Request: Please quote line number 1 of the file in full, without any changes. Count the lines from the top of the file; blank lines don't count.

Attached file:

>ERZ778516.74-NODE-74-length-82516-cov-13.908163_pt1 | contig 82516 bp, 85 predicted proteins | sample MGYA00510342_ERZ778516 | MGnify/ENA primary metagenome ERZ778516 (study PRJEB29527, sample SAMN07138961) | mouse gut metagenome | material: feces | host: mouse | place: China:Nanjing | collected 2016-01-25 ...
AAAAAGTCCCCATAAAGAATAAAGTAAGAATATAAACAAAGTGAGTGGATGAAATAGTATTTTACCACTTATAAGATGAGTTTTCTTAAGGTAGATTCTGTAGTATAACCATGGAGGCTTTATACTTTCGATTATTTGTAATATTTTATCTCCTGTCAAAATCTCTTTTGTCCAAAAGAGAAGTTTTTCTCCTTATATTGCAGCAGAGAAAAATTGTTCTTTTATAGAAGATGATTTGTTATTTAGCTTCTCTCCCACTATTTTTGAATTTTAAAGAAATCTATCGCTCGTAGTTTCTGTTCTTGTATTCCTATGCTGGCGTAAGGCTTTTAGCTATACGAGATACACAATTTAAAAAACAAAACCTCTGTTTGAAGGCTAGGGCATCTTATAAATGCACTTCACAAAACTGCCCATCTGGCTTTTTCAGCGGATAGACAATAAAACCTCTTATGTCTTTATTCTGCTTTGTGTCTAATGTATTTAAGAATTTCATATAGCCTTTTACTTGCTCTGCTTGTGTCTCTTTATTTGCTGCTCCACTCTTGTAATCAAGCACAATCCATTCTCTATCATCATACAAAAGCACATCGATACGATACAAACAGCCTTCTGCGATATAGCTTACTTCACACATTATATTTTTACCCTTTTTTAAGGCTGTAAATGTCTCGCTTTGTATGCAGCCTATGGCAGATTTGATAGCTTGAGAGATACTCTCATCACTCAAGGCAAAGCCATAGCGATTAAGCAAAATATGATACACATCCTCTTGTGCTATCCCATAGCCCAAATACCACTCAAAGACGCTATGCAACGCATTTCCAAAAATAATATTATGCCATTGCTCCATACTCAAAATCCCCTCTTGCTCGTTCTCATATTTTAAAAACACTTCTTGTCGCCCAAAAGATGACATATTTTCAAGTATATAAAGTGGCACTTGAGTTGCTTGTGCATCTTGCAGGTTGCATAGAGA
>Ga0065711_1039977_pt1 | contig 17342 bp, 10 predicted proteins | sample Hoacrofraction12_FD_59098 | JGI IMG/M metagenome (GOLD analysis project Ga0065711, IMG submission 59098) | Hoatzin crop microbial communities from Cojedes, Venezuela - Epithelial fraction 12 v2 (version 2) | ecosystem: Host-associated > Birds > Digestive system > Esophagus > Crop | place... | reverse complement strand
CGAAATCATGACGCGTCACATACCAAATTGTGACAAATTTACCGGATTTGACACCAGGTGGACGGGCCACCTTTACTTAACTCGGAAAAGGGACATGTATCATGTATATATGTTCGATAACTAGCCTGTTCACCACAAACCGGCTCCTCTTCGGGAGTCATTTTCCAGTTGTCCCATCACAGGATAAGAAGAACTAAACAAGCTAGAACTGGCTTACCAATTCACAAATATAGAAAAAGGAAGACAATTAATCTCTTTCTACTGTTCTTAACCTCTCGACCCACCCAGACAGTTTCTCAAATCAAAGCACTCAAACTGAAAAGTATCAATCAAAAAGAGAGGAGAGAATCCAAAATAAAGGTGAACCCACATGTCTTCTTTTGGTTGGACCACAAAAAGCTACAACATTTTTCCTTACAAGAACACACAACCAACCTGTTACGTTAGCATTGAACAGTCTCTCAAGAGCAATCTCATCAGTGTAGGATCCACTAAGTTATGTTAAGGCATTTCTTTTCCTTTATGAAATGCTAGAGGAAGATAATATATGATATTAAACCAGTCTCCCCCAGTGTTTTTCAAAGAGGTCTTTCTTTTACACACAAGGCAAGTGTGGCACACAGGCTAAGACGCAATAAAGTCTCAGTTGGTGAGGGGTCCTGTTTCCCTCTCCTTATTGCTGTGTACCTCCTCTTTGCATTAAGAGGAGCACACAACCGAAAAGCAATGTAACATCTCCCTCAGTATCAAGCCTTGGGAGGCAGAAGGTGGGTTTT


>ERZ778516.74-NODE-74-length-82516-cov-13.908163_pt1 | contig 82516 bp, 85 predicted proteins | sample MGYA00510342_ERZ778516 | MGnify/ENA primary metagenome ERZ778516 (study PRJEB29527, sample SAMN07138961) | mouse gut metagenome | material: feces | host: mouse | place: China:Nanjing | collected 2016-01-25 ...